By Patrick Brady
Thomas M. Kelley, director of athletics and head football coach, decided to temporarily close the Athletic Center Sept. 3 because many students were not wearing masks during workouts.
In an email addressed to the FSU community, he stated his decision does not affect students
participating in fall varsity athletics.
The Athletic Center reopened to students Sept. 13.
Although Kelley didn’t know the exact number, he said a “good majority” of students in the weight room were not wearing masks.
“It wasn’t just on one occasion – it was several,” he said.
Kelley said approximately 80% of students in the basketball gym either weren’t wearing masks or wearing them properly at the start of the academic year.
“The fitness center was the same deal – let’s say 80% of them were maskless,” he said. “Maybe even more. I’m probably being a little conservative by saying 80%.”
Although Kelley didn’t know the weight room’s capacity, he said there were enough people there to make it an issue.
He said, “Social distancing wasn’t being adhered to by them.”
Once the Athletic Center re-opens, Kelley said he believes his staff will be able to monitor whether students are wearing their masks and “following protocol.”
If these guidelines are met, Kelley said he’ll most likely keep the Athletic Center open.
He said he hopes the students who are wearing masks while working out will encourage maskless students to do the same.
Kelley said he’s responsible for the health and safety of not just student athletes, but the general population as well.
He said, “I’m not trying to be a hard guy or anything, but I think they needed to hear a message and might as well do it early. It’s like herding cats – I go into the gym and let’s say there were 25 people in the gym playing basketball, so I went in there and I addressed it.
“I fix it. I leave. I come back and it’s the same thing,” Kelley added. “How many times can you do that before you say, ‘OK, they’re not hearing the message.’”
Kelley said the same applies to the fitness center.
“We have student workers trying to do the best they can,” he said. “You ask a student athlete to do something and they ignore you.”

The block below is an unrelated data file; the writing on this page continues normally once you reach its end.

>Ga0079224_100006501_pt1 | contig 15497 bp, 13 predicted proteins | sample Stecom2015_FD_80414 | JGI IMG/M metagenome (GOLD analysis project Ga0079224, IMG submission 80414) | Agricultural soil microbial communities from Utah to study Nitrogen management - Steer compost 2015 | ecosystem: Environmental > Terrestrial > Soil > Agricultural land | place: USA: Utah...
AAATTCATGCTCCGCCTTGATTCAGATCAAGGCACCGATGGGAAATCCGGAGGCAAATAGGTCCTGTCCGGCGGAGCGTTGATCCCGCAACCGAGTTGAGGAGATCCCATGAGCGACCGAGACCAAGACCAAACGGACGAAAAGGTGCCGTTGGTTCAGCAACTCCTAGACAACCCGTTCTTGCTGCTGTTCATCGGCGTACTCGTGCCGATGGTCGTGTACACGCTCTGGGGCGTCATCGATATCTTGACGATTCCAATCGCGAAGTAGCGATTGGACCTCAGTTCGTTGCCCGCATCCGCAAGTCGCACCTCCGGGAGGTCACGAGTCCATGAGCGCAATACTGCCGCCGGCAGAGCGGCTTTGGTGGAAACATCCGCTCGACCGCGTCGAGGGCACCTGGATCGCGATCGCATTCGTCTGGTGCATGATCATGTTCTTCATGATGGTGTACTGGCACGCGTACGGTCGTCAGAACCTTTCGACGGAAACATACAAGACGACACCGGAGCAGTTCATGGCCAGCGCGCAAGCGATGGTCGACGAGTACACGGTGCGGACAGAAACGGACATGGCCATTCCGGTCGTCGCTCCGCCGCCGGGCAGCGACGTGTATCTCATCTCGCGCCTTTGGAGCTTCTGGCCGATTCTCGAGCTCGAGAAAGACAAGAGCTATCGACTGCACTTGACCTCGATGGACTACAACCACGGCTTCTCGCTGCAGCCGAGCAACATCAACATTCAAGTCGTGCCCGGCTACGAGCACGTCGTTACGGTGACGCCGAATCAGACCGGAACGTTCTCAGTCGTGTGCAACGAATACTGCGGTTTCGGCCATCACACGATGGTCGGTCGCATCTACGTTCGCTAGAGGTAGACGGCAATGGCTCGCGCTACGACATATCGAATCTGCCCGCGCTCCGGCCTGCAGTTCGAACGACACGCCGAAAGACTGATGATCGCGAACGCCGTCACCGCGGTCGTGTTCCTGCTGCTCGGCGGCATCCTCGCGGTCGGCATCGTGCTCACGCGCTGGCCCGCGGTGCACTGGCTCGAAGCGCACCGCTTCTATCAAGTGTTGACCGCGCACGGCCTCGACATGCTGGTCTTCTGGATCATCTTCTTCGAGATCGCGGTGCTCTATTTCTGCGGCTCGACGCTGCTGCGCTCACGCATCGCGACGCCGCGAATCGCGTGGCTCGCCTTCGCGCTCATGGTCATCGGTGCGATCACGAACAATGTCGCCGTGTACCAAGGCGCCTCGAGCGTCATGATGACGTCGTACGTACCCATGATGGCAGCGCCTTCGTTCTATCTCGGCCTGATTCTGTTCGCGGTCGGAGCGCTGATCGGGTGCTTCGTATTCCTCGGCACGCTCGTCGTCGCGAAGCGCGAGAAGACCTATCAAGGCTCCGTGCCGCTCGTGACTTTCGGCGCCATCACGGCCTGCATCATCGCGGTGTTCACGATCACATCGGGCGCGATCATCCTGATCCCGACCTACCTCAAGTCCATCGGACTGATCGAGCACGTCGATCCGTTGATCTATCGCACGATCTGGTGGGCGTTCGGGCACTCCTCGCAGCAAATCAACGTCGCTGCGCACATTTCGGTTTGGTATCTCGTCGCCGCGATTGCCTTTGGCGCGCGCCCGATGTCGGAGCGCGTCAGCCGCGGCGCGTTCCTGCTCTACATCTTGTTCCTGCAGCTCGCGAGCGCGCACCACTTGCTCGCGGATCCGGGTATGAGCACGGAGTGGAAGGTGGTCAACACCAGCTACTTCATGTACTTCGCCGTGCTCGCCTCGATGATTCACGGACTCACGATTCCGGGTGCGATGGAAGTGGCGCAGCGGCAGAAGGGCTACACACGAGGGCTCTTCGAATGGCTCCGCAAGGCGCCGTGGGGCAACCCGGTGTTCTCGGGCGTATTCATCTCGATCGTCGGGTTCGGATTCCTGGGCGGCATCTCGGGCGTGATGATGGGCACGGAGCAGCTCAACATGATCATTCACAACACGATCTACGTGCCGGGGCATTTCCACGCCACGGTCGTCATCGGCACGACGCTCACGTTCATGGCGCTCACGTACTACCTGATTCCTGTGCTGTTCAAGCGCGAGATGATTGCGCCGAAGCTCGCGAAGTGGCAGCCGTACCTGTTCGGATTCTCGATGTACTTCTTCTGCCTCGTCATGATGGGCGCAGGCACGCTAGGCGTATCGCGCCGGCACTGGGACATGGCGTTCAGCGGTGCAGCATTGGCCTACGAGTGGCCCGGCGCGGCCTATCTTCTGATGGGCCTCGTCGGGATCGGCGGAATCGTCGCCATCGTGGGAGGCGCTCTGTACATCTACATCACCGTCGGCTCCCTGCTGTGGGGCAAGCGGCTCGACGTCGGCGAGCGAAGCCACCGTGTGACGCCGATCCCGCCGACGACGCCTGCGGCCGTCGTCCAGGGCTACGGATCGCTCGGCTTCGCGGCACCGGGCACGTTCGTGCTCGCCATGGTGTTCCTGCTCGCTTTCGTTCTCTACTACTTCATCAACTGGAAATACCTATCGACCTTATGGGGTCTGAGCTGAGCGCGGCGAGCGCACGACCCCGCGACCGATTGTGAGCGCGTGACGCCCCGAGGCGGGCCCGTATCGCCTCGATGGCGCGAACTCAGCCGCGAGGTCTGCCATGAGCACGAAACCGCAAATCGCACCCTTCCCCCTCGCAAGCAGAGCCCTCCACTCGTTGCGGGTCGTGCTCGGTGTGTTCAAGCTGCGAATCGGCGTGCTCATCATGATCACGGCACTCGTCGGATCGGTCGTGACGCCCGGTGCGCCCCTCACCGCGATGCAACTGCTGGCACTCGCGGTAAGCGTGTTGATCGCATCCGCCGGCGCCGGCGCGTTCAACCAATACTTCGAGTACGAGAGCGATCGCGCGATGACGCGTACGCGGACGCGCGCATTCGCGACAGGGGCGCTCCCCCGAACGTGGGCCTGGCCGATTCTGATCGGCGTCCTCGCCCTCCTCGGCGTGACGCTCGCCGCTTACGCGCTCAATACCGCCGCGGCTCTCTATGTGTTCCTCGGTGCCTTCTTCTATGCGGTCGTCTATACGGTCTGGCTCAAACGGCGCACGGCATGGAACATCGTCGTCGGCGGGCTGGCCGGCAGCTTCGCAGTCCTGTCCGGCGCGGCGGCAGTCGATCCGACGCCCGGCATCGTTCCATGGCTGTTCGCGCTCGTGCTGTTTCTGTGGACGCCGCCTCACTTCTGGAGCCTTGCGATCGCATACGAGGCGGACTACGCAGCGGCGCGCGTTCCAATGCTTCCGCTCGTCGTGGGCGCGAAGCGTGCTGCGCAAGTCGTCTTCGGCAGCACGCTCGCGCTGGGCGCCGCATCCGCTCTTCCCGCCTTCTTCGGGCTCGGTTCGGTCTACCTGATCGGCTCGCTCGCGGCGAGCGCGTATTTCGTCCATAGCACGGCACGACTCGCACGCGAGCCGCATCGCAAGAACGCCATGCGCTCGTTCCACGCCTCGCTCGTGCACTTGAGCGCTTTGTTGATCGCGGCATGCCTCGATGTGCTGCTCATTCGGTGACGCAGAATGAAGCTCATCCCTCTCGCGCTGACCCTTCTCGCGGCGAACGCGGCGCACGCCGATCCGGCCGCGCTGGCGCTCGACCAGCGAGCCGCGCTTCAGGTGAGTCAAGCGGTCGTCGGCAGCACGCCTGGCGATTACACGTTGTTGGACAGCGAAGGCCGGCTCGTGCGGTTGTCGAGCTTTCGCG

Kelley added, “How many times can you hit yourself on the toe with a hammer before you say, ‘Ow! It hurts!?’
“If you’re in this building, you better have a mask on because someone’s going to address it,” he said.
Kalie Ryan, a freshman biology major, said she hasn’t been to the Framingham State gym yet, but goes to other gyms off campus.
Even if students are fully vaccinated, Ryan said they should wear a mask going forward.
“They need to have staff strongly enforcing wearing a mask,” Ryan said.
Alec Silva, a junior communication arts major, said he’s frustrated the fitness center was shut down because he was going to start working out again.
He said a staff member, rather than a student, should be monitoring the fitness center.
Students don’t necessarily listen to other students, but if an authority figure were in charge, there would be more adherence to the guidelines, Silva said.
He added guidelines should be posted outside the gym.
“People are going to break the rules eventually,” said Silva. “Shutting the gym isn’t the best way to go through with it.
“We are adults and should act like adults,” he added.
Tim McCarthy, a sophomore hospitality management major, said he’s surprised the staff shut down the fitness center.
“They had to do it because of the COVID-19 mandates, but it is good for student athletes [who still have access to gym] to train before they go to their out-of-town games, so they’re well prepared,” McCarthy said.
Even though McCarthy hasn’t been to the fitness center yet, he said students should be able to use it because it’s an “asset” offered to them.
Alexandra Hebert, a junior psychology major, said she is a member of the dance team.
She said she went to the gym to walk or play basketball between one and three times a week before its closure.
Herbert said there should be a student worker at the gym for a majority of the time it’s open.
Anna LaPolt, a senior psychology major, said the few times she was able to go to the gym, it seemed only “around Ove” students were wearing masks and the rest were not.
She said it might be helpful if the student workers keep a list of people who are breaking the rules.
Eddy Olu, a senior computer science major, said he went to the gym a few times before its closure.
He said a lot of the students there were wearing masks below their chins.
“It’s like people put in participation effort, but don’t do what they’re supposed to do,” Olu said.